Is Boris Johnson Risking AnotherConstitutional Conflict with the Queen?
By threatening to renege on his Brexit Withdrawal Agreement, the Prime Minister is putting the Queen in a difficult position over the Internal Market Bill
Back in 1964, in a speech in Quebec, Canada, the Queen articulated the role of the monarch in a way that is very relevant today.
Her duty was to “personify the democratic state, to sanction legitimate authority, to ensure the legality of its measures, and to guarantee the execution of the popular will”.
This is also the view of constitutional experts. According to Anne Twomey, author of the The Veiled Sceptre: Reserve Powers of Heads of State in Westminster Systems and an expert in the powers of the Crown, the head of state is “sometimes regarded as the guardian of the Constitution and the independent authority that certifies the legality of government action”.
In a parliamentary democracy, while the Queen acts upon ministerial advice, she must be satisfied that her actions are lawful. This presents an acute problem where the Internal Market Bill is concerned – a piece of legislation that, if employed, would be in breach of international law, as ministers have themselves acknowledged.
The Bill would allow Boris Johnson’s Government to break its own Brexit Withdrawal Agreement, negotiated with the EU last year, by amending customs arrangements and risking a hard border between Northern Ireland and the Republic.
If MPs vote for the Bill, as is expected, it could force a constitutional crisis, with the Queen well within her rights to refuse to give the legislation Royal Assent.
Indeed, whilst it is true that Parliament can, according to the principle of parliamentary sovereignty, legislate on anything it likes – including whether or not to break international law – the Queen cannot.
Historically, this was never an issue. There is a longstanding convention that Government officials would refuse to put before the monarch legislation that could be regarded as unconstitutional, regardless of whether or not the matter of legality could be later resolved by a court. That convention appears to have been disregarded by Johnson’s Government.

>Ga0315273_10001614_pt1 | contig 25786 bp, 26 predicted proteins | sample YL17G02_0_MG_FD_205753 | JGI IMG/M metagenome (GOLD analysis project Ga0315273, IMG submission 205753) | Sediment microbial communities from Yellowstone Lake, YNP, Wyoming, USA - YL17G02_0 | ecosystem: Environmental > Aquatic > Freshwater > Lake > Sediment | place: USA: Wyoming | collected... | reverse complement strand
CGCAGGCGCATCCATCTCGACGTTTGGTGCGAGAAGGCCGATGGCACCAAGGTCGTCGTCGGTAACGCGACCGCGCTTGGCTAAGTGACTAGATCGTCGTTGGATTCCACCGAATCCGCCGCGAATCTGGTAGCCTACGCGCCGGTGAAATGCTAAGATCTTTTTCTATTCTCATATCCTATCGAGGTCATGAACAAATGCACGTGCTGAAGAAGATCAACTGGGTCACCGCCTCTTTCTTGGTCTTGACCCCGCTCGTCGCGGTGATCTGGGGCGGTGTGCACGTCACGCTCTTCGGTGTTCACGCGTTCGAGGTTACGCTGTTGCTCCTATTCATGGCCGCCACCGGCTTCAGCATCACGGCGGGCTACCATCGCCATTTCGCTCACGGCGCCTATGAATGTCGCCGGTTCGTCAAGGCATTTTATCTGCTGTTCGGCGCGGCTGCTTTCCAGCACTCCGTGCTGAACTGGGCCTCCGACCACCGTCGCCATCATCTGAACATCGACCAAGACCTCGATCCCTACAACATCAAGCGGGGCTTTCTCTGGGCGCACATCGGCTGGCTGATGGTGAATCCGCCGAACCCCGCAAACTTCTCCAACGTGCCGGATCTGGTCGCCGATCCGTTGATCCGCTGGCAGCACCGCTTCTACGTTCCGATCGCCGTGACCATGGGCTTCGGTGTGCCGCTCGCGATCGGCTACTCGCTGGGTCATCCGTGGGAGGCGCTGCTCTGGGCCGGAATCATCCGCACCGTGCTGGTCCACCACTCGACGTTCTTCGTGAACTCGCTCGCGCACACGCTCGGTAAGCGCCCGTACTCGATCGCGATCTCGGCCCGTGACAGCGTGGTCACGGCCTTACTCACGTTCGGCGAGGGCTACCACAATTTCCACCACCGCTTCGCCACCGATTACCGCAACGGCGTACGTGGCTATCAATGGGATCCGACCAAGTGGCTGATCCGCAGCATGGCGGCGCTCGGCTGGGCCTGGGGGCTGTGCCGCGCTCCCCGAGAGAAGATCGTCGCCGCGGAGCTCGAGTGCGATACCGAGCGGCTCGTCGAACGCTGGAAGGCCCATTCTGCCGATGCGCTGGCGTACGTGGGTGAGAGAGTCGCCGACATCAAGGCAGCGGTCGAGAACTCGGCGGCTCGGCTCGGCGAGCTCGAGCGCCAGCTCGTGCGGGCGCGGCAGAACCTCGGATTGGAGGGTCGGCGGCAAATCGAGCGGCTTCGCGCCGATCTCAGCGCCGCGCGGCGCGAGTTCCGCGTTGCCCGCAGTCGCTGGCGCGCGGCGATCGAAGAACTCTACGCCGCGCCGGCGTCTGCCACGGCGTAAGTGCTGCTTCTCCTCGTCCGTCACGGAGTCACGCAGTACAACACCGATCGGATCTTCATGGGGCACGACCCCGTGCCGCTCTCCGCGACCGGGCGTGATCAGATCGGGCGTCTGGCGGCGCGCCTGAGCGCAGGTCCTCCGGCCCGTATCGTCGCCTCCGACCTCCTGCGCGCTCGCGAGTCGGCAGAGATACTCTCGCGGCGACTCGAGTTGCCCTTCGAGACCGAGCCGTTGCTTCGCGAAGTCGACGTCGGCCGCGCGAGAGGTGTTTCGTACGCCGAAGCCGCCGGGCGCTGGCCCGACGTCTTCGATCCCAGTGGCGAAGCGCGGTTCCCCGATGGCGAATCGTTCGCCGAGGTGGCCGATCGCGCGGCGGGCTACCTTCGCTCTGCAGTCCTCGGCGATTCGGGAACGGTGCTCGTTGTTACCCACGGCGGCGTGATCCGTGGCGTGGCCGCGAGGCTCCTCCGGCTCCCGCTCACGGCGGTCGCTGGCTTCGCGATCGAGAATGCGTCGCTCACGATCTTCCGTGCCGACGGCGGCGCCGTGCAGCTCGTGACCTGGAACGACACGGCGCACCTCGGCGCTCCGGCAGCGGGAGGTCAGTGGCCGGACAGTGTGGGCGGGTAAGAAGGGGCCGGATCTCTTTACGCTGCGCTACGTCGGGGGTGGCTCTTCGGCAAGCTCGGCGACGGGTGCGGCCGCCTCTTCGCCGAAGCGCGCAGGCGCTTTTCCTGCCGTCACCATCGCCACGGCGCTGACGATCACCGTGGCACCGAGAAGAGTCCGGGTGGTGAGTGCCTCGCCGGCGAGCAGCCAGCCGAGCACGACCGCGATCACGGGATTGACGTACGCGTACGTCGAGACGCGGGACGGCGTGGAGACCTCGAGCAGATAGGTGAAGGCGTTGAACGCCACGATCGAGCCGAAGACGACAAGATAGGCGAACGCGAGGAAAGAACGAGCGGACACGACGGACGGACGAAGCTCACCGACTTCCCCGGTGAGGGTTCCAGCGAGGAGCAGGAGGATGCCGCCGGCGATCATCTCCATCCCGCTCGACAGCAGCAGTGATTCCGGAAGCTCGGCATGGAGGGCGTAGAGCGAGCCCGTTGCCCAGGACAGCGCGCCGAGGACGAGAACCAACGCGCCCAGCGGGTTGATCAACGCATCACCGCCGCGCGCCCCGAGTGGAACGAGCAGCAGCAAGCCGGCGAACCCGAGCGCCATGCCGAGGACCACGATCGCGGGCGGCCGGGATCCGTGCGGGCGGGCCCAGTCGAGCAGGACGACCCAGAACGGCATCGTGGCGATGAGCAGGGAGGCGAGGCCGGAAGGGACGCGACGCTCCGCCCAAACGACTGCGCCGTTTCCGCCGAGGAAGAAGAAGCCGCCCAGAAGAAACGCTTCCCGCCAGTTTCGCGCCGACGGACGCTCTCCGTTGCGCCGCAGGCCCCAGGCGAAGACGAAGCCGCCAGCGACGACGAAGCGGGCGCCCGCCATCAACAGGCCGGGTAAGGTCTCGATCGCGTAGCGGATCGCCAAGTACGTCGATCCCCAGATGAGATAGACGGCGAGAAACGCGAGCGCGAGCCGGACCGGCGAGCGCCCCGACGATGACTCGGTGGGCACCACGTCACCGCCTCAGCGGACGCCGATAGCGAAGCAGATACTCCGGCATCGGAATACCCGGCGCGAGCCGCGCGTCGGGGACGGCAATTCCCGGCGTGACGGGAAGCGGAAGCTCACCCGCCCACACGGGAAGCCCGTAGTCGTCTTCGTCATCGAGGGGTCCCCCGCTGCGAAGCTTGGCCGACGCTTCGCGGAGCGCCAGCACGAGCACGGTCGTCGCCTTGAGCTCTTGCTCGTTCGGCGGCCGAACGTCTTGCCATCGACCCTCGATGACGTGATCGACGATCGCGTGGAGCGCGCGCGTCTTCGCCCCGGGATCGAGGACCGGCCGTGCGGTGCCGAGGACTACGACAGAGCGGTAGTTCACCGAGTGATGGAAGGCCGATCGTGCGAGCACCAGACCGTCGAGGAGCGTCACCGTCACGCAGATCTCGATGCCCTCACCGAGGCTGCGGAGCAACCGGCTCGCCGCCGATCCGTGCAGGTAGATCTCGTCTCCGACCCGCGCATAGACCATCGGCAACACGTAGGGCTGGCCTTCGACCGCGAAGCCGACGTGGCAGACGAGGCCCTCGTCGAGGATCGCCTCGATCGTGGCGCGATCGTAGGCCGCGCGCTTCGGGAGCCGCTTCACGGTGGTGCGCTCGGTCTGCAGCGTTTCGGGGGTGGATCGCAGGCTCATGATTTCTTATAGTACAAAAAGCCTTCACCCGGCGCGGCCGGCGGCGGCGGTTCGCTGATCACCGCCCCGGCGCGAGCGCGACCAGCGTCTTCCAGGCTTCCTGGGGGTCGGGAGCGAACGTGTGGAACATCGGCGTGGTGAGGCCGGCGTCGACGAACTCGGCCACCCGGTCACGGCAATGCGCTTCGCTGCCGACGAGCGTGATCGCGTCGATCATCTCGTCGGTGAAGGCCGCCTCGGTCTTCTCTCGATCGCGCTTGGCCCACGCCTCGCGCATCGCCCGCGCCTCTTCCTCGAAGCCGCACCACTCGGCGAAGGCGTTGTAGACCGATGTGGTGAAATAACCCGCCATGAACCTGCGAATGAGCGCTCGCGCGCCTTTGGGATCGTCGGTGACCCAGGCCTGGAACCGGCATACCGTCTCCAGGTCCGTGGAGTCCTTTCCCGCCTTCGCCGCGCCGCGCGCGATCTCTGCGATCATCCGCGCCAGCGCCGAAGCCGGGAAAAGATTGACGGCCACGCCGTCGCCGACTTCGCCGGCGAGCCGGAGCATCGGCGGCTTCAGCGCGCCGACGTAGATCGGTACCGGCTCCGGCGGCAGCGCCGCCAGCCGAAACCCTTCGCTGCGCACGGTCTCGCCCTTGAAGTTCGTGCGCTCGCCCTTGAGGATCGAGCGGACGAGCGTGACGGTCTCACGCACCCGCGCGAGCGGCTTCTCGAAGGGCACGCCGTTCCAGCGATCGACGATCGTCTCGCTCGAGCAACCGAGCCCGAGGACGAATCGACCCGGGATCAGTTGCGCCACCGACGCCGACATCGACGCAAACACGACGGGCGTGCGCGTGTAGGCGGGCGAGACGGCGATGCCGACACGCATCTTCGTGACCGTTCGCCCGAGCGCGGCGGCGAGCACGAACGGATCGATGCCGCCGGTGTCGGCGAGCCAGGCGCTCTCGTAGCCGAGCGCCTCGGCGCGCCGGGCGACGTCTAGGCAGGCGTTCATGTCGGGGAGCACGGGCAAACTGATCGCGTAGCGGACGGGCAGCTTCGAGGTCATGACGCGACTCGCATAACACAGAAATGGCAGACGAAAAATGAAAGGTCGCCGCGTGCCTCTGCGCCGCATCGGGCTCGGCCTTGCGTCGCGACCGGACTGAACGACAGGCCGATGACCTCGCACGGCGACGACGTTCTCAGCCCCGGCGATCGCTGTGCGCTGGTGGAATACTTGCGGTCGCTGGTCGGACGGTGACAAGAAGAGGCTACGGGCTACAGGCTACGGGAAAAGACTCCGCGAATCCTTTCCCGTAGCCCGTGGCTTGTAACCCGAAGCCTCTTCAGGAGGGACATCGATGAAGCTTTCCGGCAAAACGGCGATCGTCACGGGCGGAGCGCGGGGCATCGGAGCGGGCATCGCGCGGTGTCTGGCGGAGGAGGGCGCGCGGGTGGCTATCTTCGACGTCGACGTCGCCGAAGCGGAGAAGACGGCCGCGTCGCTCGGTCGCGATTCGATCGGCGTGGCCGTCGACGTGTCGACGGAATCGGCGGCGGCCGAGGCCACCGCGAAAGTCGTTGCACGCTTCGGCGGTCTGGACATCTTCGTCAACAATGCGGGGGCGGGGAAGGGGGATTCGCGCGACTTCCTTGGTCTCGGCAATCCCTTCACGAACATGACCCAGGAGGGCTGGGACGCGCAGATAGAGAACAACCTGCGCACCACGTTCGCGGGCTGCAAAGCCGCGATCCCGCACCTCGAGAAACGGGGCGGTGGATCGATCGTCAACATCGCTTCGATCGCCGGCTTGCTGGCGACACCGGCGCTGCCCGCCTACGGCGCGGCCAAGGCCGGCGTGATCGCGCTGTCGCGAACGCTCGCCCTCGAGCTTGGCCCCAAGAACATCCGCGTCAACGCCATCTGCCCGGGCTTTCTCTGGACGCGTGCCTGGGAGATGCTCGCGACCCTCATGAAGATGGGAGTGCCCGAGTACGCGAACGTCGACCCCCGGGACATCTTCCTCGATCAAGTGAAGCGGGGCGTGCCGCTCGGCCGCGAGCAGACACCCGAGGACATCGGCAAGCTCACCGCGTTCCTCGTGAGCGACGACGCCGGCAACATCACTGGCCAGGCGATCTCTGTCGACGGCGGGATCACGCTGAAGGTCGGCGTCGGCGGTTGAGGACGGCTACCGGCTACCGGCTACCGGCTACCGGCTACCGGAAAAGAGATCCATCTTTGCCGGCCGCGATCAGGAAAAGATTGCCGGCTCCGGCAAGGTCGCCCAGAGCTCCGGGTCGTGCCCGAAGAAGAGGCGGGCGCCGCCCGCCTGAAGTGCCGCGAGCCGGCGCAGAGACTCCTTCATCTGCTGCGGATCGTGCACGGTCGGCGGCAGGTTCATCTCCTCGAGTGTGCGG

Above the Law?
If both Houses of Parliament vote in favour of it, the Queen will need to sign the Internal Market Bill in order for it to become law.
She will effectively be asked to sign a piece of legislation that gives the Government power to break its international obligations – putting her Government above the law and undermining the balance of the Constitution.
We know that the Government has a cavalier attitude towards rule-breaking. Last year, the Supreme Court ruled that Johnson had unlawfully prorogued Parliament – preventing scrutiny of the very Brexit agreement that he now seeks to trash.
And with COVID-19 raging across Britain, the Government has taken this opportunity to grant itself “draconian” powers, warns Lady Hale, the former president of the Supreme Court.
This agenda has likely been pushed by the Prime Minister’s chief aide, Dominic Cummings, who has shown little regard for rules and conventions. Cummings himself is still in contempt of Parliament for refusing to appear before a committee of MPs investigating political misinformation. And who can forget his 260-mile trip to Durham during the Coronavirus lockdown in May, which coincided with the Government telling people to only leave their own homes for essential activities?
Faced with repeated accusations of lawlessness, the Government is now turning its attention to the legal system – threatening changes to stifle “activist lawyers”. It appears willing to bulldoze any institution that stands in its way – from Parliament to the judiciary.
Is the monarchy next?